Tampa attorney found in contempt, suspended for allegedly failing to respond to state bar inquiry

By Karen Kidd | Dec 15, 2017

Tampa attorney Byron John Nenos Jr. has been suspended until further order following an Oct. 16 Florida Supreme Court order that found him in contempt for failing to respond to an official Florida Bar Association inquiry into complaints filed against him.

Tampa attorney Byron John Nenos Jr. has been suspended until further order following an Oct. 16 Florida Supreme Court order that found him in contempt for failing to respond to an official Florida Bar Association inquiry into complaints filed against him.

The high court's two-page order made Nenos' suspension effective 30 days from the order's date, allowing time for him to notify clients, opposing counsel and tribunals of his suspension and, within 30 days, to provide the state bar with a list of those notified. The state court also ordered Nenos pay $1,250 in costs.

The Florida State Bar announced the discipline and the state court's order Nov. 21. In Florida, court orders are not final until after time to file a rehearing motion expires. Filing such a motion would not alter the effective date of the Nenos' suspension. Nenos was admitted to the bar in Florida on Sept. 20, 1990, according to his profile at the state bar website.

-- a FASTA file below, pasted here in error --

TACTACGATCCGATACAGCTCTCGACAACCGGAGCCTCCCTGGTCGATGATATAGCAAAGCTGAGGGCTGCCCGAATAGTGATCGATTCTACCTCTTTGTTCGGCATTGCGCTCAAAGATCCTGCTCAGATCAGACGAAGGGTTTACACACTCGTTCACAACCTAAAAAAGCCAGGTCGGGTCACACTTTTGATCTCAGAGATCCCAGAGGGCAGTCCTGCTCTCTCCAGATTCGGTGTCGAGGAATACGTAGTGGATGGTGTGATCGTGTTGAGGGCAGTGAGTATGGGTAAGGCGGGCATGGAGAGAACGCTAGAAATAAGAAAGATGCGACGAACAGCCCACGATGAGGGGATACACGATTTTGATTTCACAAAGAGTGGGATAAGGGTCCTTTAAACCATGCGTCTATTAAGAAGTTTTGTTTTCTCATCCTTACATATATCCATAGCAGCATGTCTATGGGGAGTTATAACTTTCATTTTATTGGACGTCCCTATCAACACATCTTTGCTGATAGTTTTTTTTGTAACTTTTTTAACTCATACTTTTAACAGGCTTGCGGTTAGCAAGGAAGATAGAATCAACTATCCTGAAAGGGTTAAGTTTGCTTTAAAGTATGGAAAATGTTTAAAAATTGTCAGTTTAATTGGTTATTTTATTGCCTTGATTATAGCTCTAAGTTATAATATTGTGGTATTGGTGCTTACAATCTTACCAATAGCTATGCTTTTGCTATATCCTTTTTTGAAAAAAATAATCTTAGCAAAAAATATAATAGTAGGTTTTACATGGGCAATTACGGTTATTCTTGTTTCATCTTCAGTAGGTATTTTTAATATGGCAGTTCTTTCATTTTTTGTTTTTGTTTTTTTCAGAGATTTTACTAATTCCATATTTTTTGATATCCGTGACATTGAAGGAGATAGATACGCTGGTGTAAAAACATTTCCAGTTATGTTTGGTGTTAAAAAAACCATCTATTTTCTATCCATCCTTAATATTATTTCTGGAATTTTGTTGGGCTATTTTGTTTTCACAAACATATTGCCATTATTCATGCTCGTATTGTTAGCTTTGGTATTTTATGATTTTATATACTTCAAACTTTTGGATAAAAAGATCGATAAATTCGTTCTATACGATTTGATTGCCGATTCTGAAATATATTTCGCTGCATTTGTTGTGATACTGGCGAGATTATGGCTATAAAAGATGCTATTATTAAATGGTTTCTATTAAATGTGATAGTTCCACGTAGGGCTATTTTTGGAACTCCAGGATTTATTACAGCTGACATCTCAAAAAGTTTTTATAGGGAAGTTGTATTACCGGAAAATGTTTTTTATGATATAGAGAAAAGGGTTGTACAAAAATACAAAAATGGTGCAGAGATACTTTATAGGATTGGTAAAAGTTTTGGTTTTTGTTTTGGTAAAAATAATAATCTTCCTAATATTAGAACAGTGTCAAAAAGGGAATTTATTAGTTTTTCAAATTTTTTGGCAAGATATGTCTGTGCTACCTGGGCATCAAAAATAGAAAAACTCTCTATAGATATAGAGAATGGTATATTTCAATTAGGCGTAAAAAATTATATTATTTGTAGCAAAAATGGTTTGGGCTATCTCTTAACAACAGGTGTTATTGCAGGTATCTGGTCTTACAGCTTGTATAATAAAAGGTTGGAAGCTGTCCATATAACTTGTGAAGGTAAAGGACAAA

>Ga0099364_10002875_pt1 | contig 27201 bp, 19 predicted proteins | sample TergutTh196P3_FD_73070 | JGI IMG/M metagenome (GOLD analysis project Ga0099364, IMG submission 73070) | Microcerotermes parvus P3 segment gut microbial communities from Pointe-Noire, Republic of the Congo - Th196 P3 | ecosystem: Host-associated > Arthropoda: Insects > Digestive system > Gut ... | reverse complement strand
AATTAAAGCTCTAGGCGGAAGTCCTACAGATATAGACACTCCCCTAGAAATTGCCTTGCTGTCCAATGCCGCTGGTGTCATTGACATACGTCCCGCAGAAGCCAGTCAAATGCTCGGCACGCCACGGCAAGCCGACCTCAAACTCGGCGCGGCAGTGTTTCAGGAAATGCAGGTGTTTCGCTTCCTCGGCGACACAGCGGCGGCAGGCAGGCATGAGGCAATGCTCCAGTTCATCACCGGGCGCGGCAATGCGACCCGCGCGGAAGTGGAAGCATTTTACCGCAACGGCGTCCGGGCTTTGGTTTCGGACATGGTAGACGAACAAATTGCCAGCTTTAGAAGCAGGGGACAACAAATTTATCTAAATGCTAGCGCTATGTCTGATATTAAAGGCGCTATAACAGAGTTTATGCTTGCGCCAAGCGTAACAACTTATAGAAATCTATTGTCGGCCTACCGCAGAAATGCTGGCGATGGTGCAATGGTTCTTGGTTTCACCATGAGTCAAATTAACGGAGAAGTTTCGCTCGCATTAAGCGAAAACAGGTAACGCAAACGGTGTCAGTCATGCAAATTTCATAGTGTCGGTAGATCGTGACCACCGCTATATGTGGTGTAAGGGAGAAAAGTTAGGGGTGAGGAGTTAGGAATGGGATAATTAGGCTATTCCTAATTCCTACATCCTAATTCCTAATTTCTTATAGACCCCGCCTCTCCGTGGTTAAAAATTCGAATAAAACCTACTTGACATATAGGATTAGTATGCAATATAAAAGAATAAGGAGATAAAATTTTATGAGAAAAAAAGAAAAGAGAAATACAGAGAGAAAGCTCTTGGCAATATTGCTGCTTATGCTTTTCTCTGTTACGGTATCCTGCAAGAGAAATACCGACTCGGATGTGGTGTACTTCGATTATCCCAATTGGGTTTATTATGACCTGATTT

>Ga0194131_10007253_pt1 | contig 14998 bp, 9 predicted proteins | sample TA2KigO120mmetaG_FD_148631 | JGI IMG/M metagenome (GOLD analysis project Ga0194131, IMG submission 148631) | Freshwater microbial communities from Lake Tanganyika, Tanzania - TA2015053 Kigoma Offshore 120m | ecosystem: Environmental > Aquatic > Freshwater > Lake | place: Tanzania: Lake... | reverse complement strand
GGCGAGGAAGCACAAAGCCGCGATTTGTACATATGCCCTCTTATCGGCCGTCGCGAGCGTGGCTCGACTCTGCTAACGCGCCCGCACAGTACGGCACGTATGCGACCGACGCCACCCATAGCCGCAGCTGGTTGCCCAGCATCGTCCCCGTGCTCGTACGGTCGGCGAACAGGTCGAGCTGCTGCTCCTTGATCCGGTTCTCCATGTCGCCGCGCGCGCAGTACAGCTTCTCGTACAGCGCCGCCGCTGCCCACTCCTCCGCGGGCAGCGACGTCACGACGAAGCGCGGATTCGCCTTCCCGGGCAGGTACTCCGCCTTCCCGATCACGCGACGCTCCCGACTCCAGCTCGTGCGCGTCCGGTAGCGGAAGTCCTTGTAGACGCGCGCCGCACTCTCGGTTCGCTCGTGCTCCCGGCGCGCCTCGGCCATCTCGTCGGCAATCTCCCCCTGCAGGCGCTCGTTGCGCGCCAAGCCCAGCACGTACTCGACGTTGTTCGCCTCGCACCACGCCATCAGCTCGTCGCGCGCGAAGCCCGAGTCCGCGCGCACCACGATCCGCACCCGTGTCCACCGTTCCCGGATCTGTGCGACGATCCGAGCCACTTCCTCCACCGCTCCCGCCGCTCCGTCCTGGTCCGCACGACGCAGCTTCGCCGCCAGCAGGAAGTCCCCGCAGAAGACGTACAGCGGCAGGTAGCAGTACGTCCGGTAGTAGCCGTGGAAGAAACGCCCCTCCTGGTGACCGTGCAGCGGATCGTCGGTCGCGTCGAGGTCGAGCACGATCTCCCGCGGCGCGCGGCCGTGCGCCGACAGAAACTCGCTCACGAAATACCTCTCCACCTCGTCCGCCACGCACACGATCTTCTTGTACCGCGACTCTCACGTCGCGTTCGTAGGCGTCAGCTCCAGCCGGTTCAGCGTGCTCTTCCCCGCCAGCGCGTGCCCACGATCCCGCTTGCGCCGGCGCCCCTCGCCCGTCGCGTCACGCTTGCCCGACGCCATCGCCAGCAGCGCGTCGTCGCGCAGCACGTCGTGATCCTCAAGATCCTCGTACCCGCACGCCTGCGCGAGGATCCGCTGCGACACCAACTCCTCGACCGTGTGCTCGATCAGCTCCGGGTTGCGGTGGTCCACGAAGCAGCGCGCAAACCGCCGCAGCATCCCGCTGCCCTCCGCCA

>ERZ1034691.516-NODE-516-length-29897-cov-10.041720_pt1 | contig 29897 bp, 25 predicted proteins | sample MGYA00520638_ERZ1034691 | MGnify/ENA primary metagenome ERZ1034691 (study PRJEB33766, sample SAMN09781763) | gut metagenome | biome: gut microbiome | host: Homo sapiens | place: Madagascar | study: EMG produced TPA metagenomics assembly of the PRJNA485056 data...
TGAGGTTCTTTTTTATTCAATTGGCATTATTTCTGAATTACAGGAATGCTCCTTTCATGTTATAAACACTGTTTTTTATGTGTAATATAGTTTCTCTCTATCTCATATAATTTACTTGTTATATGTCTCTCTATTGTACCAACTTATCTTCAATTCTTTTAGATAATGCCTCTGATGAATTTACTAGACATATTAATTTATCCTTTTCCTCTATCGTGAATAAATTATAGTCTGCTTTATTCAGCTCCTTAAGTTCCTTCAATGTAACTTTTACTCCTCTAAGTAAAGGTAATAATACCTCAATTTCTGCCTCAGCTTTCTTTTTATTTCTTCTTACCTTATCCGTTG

Nenos failed to respond to an official state bar inquiry into two complaints filed with the bar against him, according to information filed with the state bar's petition for contempt filed prior to the state high court's October order. A state bar grievance committee this past May found Nenos in non-compliance and that he'd failed to respond to the official state bar inquiry and also found him in contempt, according to the state bar's petition.


The state bar sent a letters via U.S. mail July 11, 2016, to Nenos advising him of the complaints and requiring that he respond by the following July 27, according to the grievance committee's findings, included with the state bar's petition. The state bar again attempted to contact Nenos the following September, according to the grievance committee. Nenos failed to respond to those attempts to contact him, the grievance committee said.

This past March, Nenos was given 10 days to respond to a notice of assignment and the following month was sent notice of hearing, according to the findings. Nenos also failed to respond to those notices, the findings allege.

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